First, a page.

There are so many options when it comes to testing for gluten and other food sensitivities. We review three good options with pros and cons of each to help you pick which gluten sensitivity test is right for you!
We’ve talked before about how gluten isn’t necessarily bad for everyone, and how someone’s sensitivity to gluten can change over time.
But if you’re one of a growing number of people who suspects you are sensitive to gluten right now, testing can be a great next step for you! So today we’ll break down three main testing options and the pros and cons of each to help you decide which one to choose.
But first, a quick summary of who should consider testing in the first place.
Who should consider testing for gluten sensitivity?
- You have one or more of the 16 most common symptoms of gluten sensitivity
- You have one of these 14 health conditions associated with gluten sensitivity
- You’re just curious about whether you’re sensitive
Gluten Sensitivity Test – 3 Options + How to Choose the best for you!
When it comes to testing for gluten sensitivity – or any food sensitivity, for that matter – choosing the right path can be overwhelming. Here’s a break down of the testing options pictured above, and considerations to help you pick the best one for you!
1. Elimination + Reintroduction Diet
For many people, making diet changes is the first step in the gluten testing journey. And it’s not a bad place to start IF you do it the right way.
GO GLUTEN FREE THE RIGHT WAY
First, decide whether you want to eliminate only gluten containing foods, or also cross reactive foods. Cross reactive foods are foods that do not contain gluten, but are more likely to cause reactions in people who are gluten sensitive. This is a great article that explains more about cross reactions.
To get all the details to help you go gluten free the right way, including lists of nutrient dense gluten free foods, cross reactive foods, common pitfalls when going gluten free, and links to gluten free recipes and resources, download my free, 10 page Complete Guide to Going Gluten Free!
DON’T FORGET THE REINTRODUCTION!
Many people underestimate the importance of a reintroduction phase to help confirm which specific foods are causing reactions. Once you’ve eliminated all gluten (or gluten and cross reactive foods) for at least 30-180 days, consider reintroducing the foods you eliminated one at a time to monitor for reactions. This is especially important if you eliminated cross reactive foods, and would like to incorporate as many of those as possible back into your diet.
I recommend reintroducing one new food per week, eating 1-2 servings on Monday, then again on Wednesday, watching closely for reactions throughout the week. If Sunday rolls around and you haven’t experienced a return of any of your symptoms, that food may be safe for you. Keep it in and move on to the next one. If you react to it, keep it out for a while longer before attempting the reintroduction again.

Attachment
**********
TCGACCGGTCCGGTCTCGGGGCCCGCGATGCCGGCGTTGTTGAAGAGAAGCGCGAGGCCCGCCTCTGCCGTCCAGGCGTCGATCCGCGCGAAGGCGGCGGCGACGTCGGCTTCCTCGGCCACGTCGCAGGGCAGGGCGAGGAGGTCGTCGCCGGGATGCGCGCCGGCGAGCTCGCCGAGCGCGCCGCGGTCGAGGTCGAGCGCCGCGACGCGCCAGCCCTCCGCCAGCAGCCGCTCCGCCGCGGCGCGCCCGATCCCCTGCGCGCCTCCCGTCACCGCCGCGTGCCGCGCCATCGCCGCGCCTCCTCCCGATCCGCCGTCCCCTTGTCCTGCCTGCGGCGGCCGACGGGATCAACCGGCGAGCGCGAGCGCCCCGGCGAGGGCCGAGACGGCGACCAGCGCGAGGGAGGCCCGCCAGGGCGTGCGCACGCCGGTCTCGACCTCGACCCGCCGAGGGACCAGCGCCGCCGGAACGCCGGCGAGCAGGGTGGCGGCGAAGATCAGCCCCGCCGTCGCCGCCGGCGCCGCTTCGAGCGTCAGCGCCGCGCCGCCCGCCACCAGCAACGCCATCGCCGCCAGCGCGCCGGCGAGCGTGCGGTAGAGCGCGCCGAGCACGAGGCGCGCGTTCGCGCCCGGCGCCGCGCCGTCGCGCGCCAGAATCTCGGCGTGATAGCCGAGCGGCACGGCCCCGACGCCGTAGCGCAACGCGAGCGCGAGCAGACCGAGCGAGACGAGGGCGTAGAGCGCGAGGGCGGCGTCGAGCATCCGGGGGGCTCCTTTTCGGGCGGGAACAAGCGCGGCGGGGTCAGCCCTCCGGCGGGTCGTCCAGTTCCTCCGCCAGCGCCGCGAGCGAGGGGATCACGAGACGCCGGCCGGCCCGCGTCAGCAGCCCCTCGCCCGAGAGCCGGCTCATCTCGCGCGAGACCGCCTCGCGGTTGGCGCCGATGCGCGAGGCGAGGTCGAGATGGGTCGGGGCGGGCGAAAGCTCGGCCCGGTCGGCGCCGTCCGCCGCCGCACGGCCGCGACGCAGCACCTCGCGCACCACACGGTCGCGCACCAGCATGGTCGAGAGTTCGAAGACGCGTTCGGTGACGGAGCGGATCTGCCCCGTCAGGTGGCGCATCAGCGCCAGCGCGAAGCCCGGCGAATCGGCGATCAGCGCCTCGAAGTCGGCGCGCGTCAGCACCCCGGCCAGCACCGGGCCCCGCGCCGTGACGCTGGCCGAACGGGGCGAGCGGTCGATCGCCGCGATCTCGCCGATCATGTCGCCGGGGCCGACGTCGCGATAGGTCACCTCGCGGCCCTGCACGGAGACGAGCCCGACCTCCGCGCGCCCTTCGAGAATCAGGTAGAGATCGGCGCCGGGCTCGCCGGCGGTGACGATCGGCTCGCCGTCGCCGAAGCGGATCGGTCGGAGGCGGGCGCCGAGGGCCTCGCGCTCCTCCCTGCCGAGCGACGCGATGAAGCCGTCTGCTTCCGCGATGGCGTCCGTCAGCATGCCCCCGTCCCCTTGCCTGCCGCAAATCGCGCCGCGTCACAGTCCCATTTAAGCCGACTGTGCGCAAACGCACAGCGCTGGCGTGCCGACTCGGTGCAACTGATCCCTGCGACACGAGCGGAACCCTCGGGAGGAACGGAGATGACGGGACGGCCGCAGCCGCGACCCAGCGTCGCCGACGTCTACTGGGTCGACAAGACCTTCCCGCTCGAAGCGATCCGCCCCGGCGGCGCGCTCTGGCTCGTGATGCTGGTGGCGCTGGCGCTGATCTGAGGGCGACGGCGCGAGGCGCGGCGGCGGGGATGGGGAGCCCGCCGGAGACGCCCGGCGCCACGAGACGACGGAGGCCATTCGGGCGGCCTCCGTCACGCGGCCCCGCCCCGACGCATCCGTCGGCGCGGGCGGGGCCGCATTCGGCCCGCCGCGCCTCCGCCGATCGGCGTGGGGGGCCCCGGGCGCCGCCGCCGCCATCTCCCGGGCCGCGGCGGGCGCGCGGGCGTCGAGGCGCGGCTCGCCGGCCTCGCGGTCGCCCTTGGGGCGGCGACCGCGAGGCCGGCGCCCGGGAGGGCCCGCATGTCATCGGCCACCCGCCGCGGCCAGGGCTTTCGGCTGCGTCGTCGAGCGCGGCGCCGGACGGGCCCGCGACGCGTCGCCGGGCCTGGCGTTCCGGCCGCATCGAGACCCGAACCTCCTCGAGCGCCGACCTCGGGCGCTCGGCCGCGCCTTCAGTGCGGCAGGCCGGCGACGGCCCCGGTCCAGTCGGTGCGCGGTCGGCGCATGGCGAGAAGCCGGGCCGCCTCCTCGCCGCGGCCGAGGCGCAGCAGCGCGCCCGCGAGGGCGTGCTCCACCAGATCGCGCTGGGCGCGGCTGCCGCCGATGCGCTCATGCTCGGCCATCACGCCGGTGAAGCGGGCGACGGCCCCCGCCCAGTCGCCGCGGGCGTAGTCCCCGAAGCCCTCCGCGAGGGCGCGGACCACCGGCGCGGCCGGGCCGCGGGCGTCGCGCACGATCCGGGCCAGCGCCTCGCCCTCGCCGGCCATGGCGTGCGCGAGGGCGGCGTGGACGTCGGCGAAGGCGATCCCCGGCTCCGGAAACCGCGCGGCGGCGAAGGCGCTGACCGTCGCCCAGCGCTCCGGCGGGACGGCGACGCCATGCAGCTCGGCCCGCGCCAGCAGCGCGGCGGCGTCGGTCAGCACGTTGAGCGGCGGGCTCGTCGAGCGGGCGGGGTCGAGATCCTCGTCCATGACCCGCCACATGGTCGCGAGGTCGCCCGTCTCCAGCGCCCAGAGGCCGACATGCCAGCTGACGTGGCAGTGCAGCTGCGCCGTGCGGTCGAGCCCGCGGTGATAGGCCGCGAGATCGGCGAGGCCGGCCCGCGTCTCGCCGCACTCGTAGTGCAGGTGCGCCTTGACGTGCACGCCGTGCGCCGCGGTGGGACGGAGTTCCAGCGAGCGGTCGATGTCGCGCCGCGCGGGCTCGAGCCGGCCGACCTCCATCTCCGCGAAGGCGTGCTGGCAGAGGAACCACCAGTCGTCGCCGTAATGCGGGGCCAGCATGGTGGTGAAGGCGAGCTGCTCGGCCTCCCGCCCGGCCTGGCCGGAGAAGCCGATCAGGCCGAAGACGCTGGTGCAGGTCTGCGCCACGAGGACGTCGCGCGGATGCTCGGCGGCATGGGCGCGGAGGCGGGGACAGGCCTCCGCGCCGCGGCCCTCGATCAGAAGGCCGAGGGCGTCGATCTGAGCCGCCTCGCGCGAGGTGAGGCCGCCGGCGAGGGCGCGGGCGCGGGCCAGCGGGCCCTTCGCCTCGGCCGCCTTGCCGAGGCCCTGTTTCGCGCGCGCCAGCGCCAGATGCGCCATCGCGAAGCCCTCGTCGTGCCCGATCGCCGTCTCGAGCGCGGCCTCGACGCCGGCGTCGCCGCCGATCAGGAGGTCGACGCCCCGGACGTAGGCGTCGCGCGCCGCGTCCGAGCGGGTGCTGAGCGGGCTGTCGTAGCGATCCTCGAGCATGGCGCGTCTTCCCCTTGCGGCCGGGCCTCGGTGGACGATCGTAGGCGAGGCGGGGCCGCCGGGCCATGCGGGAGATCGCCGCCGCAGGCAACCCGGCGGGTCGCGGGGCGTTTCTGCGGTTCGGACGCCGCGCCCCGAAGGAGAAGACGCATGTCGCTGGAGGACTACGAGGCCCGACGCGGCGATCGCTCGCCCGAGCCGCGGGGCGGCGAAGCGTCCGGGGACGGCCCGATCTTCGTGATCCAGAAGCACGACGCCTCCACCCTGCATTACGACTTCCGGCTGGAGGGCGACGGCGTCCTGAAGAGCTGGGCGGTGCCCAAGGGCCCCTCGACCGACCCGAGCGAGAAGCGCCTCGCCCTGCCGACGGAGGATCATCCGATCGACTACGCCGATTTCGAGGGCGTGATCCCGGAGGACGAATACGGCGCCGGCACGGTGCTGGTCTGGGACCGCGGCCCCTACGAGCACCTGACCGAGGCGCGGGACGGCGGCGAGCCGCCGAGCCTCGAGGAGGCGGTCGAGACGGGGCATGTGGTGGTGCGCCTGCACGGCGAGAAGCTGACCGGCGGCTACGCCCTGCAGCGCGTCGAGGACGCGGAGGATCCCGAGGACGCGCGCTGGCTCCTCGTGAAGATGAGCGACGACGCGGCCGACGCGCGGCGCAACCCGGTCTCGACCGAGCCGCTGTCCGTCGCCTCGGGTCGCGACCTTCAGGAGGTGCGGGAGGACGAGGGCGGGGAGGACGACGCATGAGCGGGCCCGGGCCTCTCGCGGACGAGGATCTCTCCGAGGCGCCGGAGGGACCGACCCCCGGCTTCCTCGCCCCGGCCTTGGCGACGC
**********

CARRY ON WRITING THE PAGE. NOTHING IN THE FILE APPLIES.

Some people feel so good once they eliminate gluten, they prefer not to reintroduce it at all. That’s completely fine, as long as you’re eating a nutrient diet with a variety of different whole foods daily.
BOTTOM LINE – ELIMINATION/REINTRODUCTION DIETS:
- PROS – Free; No special tests or equipment needed
- CONS – Takes time; May miss other reactions to foods not eliminated
2. At Home Test Kits (Everlywell, etc.)
At home kits that test for gluten and other food sensitivities have become more common in recent years. On the one hand, it’s great that these direct to consumer companies are helping individuals easily and affordably get some insights into their sensitivities. At the time this article was published, the price for an Everlywell Food Sensitivity Test was $159. That’s not bad, considering it tests for gluten + 95 other foods.
One down side is that Everlywell and others like it only test for IgG reactions, not IgM, IgA, Type III, and Type IV reactions, which can all cause gluten sensitivity reactions as well. So if your IgG test comes back clear, but you’re still having symptoms, it may be because the particular type of reaction is one that wasn’t tested for, putting you right back at square 1.
Another thing to be aware of is that this method of testing will only identify a reaction if you’ve eaten that food recently. So, if you’ve already been gluten free for some time (or have removed other foods on the list of items being tested), you won’t register a reaction simply because you haven’t been exposed to them recently enough.
BOTTOM LINE – AT HOME TEST KITS:
- PROS – Fairly affordable; Tests a moderate number of foods; Can order it yourself
- CONS – Not comprehensive; Requires you to eat the food (gluten, etc.) to be able to identify a reaction
3. Comprehensive Lab Tests Ordered by Providers
Most holistic and functional medicine providers like myself order much more comprehensive food sensitivity tests for clients. There are a few good options out there, but I offer the Lymphocyte Response Assay (LRA) test by the ELISA/ACT lab.
Why I use the LRA food sensitivity test:
- Identifies IgG, IgA, IgM, Type III, and Type IV reactions (all known reactions aside from acute IgE allergies)
- Does not require exposure to identify a reaction
- Tests for a wide range of foods, food additives, chemical toxins, and environmental irritants
- Choose from 144-504 items to be tested
These specialty tests do cost more, but can offer much more accurate and helpful information than the at-home kits sold to consumers. This can really expedite healing for those who’ve struggled to figure out their food sensitivities by trial and error with restrictive diets for months or even years!
BOTTOM LINE – LRA COMPREHENSIVE FOOD SENSITIVITY TEST:
- PROS – More accurate; More comprehensive; Doesn’t require exposure to identify a reaction
- CONS –More expensive; Must be ordered by a health care provider